Philadel­phia needed per­fec­tion to ad­vance to NFC cham­pi­onship.

The Times-Tribune - - SPORTS - DAVID MUR­PHY Com­men­tary

Al­shon Jef­fery was face­down on the field, his hel­met buried in the turf, the moist warmth of re­flected breath tick­ling his face. The run was over, and it had ended on his watch. The Ea­gles were driv­ing, and the magic was alive, and then they weren’t, and it wasn’t. The pass was in Jef­fery’s hands. And then it wasn’t.

All the way up to that point, it was a game that had been de­cided at the most gran­u­lar lev­els of the mar­gins. A fum­ble slip­ping into and out of Bran­don Gra­ham’s grasp. A per­fectly-thrown deep ball sail­ing over the in­side shoul­der of a re­ceiver who did not turn his head. An in­ter­cep­tion on a jump ball deep down the field, one of those tip-your-cap plays.

And so it ended as it had un­folded, with a bul­let from Nick Foles whizzing through the open win­dow formed by Jef­fery’s hands and land­ing di­rectly in be­tween the num­bers of the Saints de­fen­sive back be­hind him. With two min­utes re­main­ing and the ball in New Or­leans ter­ri­tory and 60,000-plus feel­ing far from con­fi­dent about the home team’s six-point lead, the most mag­i­cal cal­en­dar year in fran­chise his­tory ended with a play that wasn’t made.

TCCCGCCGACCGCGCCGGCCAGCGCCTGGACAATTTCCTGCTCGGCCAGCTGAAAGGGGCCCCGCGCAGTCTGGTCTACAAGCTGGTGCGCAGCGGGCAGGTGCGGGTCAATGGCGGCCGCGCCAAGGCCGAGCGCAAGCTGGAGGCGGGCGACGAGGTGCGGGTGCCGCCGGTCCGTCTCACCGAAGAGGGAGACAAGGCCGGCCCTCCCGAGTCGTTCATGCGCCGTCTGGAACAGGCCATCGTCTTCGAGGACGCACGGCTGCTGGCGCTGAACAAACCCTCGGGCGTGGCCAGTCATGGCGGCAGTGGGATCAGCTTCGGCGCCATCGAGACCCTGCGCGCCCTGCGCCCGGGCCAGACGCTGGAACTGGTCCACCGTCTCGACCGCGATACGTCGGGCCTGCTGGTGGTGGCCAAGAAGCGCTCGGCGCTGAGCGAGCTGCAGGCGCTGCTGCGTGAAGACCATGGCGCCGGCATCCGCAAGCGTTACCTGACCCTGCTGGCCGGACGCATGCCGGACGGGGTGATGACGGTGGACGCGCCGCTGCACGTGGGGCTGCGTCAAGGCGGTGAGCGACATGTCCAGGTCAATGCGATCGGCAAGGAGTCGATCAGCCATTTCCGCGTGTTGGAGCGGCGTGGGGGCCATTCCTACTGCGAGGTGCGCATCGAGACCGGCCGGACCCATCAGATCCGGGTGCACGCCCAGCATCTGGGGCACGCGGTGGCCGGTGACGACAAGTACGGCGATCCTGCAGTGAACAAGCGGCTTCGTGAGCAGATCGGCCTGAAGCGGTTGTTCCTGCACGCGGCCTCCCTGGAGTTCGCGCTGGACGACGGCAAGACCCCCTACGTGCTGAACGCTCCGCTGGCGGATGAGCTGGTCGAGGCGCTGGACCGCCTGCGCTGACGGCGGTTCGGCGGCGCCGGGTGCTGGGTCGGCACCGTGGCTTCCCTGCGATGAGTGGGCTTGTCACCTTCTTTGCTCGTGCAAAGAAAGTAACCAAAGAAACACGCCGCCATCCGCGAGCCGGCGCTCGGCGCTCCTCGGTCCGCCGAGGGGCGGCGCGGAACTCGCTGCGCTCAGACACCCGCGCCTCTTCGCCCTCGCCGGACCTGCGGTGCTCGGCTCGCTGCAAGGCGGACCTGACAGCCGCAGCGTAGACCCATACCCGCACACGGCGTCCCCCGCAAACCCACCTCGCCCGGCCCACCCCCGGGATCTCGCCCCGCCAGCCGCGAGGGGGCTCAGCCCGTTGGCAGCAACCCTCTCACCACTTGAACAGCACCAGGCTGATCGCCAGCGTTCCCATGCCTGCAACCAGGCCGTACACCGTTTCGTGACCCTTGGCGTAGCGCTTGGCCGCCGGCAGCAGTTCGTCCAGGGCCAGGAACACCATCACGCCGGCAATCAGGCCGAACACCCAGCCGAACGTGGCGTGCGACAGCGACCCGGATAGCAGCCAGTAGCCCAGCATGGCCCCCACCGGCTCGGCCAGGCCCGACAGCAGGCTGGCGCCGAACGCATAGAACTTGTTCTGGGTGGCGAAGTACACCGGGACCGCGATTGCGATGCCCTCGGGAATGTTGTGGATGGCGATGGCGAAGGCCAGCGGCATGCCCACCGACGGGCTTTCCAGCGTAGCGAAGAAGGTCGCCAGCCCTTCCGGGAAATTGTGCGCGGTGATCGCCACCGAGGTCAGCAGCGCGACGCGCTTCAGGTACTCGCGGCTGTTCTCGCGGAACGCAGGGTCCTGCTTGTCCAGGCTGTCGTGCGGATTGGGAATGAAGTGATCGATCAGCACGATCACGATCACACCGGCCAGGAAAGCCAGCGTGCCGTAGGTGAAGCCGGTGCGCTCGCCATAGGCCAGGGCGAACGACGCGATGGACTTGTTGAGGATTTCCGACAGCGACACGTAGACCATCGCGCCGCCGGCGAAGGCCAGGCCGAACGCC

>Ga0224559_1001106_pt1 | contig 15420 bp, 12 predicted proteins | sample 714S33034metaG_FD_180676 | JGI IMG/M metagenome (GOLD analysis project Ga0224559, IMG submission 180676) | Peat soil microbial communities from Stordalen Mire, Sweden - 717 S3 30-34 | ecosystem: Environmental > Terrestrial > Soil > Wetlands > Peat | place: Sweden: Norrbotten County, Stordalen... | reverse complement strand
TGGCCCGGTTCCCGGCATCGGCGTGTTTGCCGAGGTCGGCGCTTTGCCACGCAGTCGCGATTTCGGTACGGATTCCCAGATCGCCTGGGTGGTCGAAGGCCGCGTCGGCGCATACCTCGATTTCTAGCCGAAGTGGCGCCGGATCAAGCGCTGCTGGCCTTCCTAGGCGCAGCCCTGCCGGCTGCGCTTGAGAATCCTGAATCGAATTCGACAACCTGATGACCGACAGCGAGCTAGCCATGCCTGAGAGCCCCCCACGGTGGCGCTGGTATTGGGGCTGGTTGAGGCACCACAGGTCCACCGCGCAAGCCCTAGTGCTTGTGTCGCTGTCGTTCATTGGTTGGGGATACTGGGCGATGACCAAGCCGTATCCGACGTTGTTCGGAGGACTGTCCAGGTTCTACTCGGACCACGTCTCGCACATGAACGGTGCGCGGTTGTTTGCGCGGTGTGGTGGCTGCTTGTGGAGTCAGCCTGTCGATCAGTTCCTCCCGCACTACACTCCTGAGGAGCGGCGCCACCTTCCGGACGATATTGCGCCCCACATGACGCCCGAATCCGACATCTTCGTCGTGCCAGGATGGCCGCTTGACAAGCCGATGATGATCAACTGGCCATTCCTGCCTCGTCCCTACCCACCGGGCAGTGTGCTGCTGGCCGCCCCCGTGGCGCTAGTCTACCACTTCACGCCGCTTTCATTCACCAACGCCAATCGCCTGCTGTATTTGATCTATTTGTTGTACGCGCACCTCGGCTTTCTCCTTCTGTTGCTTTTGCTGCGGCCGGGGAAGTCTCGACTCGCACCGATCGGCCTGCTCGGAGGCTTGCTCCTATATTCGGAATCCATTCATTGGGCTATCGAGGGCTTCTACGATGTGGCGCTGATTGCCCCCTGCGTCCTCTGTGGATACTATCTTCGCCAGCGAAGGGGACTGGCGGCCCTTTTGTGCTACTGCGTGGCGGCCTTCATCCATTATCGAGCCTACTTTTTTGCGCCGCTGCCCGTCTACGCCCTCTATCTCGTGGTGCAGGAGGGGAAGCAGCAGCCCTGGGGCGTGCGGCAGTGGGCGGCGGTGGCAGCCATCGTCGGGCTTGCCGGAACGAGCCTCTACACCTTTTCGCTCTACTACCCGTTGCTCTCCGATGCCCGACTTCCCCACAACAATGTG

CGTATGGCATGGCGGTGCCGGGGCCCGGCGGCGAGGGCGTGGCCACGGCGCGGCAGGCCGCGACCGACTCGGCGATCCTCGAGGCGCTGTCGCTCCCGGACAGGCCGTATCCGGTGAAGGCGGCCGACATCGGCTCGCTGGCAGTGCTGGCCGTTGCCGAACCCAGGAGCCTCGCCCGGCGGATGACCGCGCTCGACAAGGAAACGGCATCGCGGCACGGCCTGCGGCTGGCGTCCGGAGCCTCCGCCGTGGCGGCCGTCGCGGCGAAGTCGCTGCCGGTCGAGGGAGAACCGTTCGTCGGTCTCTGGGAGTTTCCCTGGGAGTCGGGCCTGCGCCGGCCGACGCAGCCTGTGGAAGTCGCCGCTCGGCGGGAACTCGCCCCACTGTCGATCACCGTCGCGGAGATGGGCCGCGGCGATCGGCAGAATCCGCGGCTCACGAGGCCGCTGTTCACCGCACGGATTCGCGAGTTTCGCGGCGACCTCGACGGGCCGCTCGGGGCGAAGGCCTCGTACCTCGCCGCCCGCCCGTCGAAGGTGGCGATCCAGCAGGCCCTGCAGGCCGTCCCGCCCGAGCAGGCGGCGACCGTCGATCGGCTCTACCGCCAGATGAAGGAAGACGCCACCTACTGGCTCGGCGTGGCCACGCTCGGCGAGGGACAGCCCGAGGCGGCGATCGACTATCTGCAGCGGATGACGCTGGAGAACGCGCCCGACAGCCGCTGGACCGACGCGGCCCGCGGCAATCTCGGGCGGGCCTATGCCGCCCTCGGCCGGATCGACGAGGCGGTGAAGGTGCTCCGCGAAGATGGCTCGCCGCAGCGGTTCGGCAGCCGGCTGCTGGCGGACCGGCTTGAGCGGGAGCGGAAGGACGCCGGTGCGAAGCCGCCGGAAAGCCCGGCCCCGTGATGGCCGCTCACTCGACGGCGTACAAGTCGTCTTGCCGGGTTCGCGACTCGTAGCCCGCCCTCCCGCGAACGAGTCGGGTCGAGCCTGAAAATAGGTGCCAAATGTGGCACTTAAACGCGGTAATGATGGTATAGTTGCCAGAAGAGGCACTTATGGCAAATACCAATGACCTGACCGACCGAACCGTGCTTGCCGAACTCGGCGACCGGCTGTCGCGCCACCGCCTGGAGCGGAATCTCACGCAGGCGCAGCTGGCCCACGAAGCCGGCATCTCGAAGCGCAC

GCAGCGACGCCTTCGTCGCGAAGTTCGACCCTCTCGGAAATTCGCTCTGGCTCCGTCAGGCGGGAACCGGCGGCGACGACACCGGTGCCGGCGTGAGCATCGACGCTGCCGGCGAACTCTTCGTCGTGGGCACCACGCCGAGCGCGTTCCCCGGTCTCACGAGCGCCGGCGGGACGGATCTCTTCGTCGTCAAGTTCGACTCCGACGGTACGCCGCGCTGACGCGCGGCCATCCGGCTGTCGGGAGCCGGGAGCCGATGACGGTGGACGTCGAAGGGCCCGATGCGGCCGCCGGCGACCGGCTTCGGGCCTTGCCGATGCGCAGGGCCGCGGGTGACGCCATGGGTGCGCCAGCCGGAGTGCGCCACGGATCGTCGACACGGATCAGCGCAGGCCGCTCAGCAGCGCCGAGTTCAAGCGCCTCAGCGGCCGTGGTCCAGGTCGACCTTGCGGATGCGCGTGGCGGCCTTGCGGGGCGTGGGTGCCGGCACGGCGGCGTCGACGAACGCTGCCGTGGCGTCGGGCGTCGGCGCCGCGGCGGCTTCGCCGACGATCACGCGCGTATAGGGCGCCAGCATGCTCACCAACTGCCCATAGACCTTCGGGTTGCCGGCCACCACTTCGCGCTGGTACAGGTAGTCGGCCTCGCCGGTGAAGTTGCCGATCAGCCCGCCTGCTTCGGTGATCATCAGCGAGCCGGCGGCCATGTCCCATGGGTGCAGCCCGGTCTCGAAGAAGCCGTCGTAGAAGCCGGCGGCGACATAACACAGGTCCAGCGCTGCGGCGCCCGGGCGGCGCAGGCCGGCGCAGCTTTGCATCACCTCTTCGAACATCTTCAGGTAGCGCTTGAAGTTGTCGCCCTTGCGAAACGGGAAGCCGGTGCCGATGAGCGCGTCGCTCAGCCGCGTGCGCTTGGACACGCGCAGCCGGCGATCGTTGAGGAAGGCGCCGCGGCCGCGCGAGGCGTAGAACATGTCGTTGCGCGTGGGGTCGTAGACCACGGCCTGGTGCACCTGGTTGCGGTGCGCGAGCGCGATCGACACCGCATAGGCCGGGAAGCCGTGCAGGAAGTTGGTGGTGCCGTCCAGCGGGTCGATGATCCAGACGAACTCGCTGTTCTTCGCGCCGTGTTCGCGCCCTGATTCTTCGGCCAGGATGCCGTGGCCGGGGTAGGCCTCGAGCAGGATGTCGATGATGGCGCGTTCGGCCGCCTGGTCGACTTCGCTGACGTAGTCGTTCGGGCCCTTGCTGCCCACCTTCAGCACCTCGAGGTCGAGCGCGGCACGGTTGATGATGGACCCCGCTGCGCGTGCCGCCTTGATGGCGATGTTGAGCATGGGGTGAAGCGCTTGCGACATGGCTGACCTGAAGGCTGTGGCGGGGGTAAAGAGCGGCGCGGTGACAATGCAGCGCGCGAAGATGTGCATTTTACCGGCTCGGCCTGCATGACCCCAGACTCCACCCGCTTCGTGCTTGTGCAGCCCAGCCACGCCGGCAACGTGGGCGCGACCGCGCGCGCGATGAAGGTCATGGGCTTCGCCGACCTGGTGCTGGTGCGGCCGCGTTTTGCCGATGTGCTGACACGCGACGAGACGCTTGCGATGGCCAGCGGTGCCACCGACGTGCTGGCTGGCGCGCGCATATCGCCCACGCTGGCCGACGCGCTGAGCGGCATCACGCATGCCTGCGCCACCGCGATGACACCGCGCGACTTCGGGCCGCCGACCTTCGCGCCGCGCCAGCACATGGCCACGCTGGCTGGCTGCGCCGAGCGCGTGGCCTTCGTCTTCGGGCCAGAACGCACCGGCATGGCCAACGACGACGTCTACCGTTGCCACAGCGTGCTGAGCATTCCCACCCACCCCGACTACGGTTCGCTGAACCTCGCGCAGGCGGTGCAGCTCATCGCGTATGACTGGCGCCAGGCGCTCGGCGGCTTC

But as Jef­fery lay there on the turf, he felt a hand on his jer­sey. Then he felt an­other. And an­other. There was Foles, and there was Golden Tate, and there were a cou­ple other white jer­seys, pulling the de­spon­dent re­ceiver up off the mat.

Wher­ever all of their ca­reers take them from here, what­ever the next decade holds for the core of this Ea­gles ros­ter, it will al­ways be worth re­mem­ber­ing the unique na­ture of this team.

You saw it through­out Sun­day’s 20-14 loss to the Saints in an NFC di­vi­sional round play­off game. They shouldn’t have been there to be­gin with, not with a back-up quar­ter­back and third-string sec­ondary and a reg­u­lar sea­son that very nearly left them on the out­side look­ing in. The hits kept com­ing through­out the game: Fletcher Cox walk­ing gingerly to the side­line, Michael Ben­nett join­ing him, Jef­fery him­self tak­ing a knee for a spell.

Yet they were good enough to be here: More so than any of the ex­perts gave them credit for. In the end, they were beat by a Hall of Fame quar­ter­back who made all the throws he had to. There aren’t a lot of quar­ter­backs in this league who can do what Drew Brees did in the third quar­ter, steer­ing his team through a se­ries of po­ten­tially crip­pling penal­ties, con­vert­ing a 2ndand-20 and a 3rd-and-16 and lead­ing an 11-plus-minute drive that cov­ered 92 yards of turf and gave New Or­leans the lead for good.

They did not blink. They could have. Maybe they should have. But they didn’t. That doesn’t mean the sea­son isn’t over. But it counts for some­thing, no?

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